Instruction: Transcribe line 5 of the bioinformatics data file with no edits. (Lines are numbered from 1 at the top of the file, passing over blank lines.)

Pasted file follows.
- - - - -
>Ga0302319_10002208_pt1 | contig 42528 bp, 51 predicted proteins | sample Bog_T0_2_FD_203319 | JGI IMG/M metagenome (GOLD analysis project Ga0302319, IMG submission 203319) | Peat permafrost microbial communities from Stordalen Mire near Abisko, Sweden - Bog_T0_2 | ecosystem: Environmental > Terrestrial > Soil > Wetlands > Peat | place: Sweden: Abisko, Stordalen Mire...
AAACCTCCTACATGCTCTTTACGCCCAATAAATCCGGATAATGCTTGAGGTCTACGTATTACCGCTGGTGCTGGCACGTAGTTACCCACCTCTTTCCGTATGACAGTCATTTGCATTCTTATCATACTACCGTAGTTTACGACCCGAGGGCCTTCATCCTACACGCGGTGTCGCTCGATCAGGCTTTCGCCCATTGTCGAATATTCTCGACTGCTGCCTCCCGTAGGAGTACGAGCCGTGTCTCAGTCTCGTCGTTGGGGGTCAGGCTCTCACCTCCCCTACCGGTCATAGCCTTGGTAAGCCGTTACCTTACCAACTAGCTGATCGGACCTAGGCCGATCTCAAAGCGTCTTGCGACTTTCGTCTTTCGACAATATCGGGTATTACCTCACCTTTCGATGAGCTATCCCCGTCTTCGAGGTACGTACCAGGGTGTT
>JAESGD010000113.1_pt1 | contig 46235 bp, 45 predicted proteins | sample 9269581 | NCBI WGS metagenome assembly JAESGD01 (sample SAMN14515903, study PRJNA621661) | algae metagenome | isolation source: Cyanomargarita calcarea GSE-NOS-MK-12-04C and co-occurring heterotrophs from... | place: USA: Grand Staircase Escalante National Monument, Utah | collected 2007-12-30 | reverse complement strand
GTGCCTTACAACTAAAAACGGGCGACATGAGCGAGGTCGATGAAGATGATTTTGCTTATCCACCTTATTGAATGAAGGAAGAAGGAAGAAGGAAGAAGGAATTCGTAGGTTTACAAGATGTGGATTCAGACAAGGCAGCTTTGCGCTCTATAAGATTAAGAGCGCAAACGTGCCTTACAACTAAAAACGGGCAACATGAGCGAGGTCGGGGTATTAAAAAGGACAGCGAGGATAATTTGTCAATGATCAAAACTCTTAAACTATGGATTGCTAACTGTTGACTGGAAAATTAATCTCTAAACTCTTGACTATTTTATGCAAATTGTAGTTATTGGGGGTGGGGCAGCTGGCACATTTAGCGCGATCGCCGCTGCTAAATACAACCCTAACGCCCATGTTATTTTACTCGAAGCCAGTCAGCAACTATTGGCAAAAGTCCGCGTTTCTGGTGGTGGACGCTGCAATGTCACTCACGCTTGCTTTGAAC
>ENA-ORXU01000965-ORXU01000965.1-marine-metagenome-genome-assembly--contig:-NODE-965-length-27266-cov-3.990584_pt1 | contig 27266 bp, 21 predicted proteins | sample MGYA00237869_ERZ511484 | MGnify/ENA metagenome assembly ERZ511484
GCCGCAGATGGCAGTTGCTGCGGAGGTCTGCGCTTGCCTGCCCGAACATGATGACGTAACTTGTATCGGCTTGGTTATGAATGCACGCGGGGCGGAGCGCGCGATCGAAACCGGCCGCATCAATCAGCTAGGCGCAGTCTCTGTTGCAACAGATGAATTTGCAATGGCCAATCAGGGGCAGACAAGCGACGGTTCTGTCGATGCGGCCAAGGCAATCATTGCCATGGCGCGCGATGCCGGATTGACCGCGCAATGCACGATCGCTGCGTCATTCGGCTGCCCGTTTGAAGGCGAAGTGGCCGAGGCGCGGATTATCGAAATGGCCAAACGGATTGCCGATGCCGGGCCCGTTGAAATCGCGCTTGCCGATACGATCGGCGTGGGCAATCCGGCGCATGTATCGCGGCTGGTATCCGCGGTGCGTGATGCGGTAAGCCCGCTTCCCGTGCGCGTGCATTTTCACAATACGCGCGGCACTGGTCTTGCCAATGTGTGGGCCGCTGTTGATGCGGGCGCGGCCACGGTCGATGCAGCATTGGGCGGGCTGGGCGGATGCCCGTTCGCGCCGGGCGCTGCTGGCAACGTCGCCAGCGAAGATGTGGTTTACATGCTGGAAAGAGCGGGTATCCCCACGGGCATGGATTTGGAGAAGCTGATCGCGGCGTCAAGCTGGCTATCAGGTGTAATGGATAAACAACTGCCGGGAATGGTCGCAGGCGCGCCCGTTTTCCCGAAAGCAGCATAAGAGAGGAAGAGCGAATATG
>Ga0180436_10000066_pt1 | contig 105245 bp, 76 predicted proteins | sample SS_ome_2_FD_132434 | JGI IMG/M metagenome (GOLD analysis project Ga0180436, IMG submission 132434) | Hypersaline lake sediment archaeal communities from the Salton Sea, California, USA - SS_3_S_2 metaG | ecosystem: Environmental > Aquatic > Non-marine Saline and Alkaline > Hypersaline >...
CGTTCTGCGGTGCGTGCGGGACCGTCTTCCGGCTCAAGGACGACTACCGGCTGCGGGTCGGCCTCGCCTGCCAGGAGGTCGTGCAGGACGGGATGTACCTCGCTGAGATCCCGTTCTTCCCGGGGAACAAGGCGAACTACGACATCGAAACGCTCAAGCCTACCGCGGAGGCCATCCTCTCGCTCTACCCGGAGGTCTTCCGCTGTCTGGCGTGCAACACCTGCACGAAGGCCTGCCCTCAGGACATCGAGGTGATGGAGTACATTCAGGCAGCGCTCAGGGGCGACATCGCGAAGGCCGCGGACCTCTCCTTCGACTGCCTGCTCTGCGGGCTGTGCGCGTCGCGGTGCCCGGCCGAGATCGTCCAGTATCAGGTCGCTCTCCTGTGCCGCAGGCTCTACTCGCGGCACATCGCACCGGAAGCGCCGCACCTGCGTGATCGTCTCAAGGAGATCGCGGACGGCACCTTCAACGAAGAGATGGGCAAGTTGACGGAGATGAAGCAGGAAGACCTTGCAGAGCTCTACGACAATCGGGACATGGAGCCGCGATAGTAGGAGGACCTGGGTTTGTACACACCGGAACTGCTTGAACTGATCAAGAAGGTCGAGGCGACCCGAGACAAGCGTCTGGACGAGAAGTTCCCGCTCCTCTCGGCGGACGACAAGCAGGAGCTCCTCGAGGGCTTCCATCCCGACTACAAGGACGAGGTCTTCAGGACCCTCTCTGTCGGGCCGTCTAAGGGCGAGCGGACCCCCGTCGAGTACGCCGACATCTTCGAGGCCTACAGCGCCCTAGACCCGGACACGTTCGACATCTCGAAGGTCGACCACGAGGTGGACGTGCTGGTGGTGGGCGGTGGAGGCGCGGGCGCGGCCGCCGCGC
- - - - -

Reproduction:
>ENA-ORXU01000965-ORXU01000965.1-marine-metagenome-genome-assembly--contig:-NODE-965-length-27266-cov-3.990584_pt1 | contig 27266 bp, 21 predicted proteins | sample MGYA00237869_ERZ511484 | MGnify/ENA metagenome assembly ERZ511484